J: And some people are going to hear you for the first time and not even know about your history with the Fellowship.  I wanted to ask you about Ganjah K and Micah 9.  They’ve both have problems in their record deals. How does it make you feel, your peers.

A: I don’t think that that’s the end of it. Its maybe some road blocks or stumbling blocks in the path. Its not really something that’s going to hinder somebody’s whole career. And the way I see it I don’t think that’s not enough to make somebody not want to do their music. Its just another trial and tribulation. I’ve been going through it while I was trying to get into this shady business as a youngster, yknow. Its not over and a relationship between a record company and an artist is just business, yknow. I think an artist can have any record label’s name on their record but its not really about the label its about the artist. The label is just one of the business side. They’re not necessarily what that artist is about. But then again you have some labels that represent certain artists better and you look at that creative edge. I think its going to be another situation sooner or later that it will be like it never happened.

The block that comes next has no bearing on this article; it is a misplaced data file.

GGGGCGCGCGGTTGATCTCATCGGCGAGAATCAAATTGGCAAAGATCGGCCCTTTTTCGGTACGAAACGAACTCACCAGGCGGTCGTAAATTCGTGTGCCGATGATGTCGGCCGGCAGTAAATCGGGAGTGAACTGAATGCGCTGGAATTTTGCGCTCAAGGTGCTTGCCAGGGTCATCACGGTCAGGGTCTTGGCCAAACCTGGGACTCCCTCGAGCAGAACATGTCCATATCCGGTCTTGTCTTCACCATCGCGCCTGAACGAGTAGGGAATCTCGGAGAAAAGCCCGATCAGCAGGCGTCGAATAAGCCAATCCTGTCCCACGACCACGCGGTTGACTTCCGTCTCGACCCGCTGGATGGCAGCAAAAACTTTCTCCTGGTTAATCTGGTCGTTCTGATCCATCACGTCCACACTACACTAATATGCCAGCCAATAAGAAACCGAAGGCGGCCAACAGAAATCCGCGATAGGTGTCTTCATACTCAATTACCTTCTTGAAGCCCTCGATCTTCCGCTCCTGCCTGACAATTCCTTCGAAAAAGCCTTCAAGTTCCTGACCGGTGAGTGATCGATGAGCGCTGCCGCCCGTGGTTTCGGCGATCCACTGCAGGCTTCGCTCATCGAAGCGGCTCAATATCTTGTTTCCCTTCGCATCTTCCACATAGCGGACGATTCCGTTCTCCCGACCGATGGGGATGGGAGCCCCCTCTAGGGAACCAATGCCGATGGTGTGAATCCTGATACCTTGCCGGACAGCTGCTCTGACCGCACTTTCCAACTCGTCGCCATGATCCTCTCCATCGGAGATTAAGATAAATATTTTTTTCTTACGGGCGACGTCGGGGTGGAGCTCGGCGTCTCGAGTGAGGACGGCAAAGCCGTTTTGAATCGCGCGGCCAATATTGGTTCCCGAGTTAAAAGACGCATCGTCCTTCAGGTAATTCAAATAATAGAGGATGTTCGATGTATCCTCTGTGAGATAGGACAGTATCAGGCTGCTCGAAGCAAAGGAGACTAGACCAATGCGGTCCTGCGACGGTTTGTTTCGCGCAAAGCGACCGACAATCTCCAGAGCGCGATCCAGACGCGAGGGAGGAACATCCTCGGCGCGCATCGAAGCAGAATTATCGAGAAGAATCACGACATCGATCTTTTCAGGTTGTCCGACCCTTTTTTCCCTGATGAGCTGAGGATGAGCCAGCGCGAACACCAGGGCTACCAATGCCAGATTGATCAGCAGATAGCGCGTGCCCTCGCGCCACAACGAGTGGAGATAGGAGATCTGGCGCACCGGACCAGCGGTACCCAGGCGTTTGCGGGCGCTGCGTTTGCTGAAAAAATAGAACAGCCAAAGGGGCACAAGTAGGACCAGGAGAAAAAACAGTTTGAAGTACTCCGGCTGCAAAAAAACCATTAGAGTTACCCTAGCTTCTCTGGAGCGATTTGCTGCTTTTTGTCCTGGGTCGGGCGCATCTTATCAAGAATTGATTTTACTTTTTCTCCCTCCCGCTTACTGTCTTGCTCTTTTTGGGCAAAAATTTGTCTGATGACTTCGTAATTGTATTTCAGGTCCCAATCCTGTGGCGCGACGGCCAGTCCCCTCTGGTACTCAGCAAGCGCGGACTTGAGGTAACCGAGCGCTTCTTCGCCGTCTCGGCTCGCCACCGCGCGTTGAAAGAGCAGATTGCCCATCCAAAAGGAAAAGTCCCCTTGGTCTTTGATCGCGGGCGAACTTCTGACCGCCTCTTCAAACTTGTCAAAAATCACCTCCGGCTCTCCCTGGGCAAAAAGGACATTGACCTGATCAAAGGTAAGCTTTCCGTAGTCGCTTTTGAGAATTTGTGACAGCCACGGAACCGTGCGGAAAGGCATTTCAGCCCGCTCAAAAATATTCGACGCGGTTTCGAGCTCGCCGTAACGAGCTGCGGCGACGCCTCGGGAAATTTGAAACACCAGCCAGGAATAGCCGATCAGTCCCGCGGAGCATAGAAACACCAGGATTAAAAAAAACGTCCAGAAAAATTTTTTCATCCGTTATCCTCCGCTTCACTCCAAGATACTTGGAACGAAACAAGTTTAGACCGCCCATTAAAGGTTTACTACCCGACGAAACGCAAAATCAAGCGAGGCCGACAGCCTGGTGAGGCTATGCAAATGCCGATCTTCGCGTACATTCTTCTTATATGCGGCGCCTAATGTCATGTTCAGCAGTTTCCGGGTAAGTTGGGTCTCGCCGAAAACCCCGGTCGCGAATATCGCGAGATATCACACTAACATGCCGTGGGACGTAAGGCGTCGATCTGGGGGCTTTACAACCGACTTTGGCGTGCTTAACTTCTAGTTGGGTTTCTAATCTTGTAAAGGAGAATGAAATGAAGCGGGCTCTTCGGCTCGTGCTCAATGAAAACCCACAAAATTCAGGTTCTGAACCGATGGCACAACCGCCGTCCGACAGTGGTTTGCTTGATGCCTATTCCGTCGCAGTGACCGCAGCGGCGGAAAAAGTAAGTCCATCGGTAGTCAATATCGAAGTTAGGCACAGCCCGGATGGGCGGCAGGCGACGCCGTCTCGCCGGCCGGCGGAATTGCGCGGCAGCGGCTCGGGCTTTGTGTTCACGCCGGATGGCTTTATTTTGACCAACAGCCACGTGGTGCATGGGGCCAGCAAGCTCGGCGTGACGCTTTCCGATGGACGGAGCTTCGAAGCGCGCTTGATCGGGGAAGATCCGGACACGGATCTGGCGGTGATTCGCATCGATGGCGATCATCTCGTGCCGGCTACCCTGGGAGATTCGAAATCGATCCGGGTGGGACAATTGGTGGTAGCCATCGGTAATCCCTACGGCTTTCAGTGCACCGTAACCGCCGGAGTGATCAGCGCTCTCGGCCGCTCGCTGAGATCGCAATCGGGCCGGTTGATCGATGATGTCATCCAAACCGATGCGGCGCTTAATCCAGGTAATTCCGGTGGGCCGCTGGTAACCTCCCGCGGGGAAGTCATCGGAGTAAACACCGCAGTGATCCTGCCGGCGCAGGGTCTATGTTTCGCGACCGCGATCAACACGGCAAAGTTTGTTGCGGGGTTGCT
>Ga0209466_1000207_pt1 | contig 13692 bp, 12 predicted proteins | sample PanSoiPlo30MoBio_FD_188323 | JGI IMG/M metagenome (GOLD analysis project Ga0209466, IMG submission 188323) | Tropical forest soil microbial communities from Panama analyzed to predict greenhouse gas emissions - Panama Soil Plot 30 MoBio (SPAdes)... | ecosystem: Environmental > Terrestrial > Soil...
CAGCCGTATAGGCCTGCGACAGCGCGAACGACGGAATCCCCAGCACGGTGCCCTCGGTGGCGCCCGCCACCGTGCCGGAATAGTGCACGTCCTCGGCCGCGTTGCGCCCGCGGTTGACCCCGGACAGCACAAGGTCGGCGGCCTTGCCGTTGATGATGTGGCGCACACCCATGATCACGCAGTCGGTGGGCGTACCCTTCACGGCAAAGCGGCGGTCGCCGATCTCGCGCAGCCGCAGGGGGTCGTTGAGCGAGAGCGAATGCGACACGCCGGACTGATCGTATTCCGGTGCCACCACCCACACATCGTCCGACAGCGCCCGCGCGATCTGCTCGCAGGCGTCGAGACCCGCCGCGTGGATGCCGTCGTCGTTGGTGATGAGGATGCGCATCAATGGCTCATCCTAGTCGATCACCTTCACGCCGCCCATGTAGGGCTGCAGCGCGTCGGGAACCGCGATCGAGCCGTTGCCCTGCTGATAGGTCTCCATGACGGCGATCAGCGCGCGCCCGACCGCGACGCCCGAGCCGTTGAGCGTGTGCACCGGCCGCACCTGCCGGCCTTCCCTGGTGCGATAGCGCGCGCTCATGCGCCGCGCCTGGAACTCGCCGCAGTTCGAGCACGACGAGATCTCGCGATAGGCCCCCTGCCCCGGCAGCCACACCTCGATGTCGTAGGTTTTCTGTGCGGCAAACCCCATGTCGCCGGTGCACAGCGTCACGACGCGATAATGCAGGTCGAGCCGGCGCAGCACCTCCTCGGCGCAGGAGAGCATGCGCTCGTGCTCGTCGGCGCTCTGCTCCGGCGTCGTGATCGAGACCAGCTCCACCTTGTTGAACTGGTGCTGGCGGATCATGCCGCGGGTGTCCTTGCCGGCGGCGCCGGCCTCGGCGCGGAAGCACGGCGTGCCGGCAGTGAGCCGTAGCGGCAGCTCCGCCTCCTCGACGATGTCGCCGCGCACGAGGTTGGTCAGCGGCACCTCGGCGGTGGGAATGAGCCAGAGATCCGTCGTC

J: In every city there’s a group of heads that were in tune with the Fellowship. Like a cult.

A: Yeah, like a cult.  People who kind of follow the movement of what we’re doing.  That’s cool, that’s what I appreciate. It doesn’t necessarily have to be people who just jump out of nowhere and see videos and like hip hop yknow what I mean?  People who listen to lyrics, people who study, people who have broken down you shit. People come to you and ask you about different lines. “What was that you said” or “did you mean when you said?” Somebody always surprises me with something they’ve caught. That’s cool ’cause those type of people I like to build with. They took the time to go exactly right where I chose to put myself and put out there. And they sit there and they listen and they study it. To me those are the true heads, the true fans. It still a matter of opinion and I realize a lot of people aren’t going to get with it and certain people are. I realize some are going to get the opportunity and they should have the opportunity to enjoy it and if they do its good.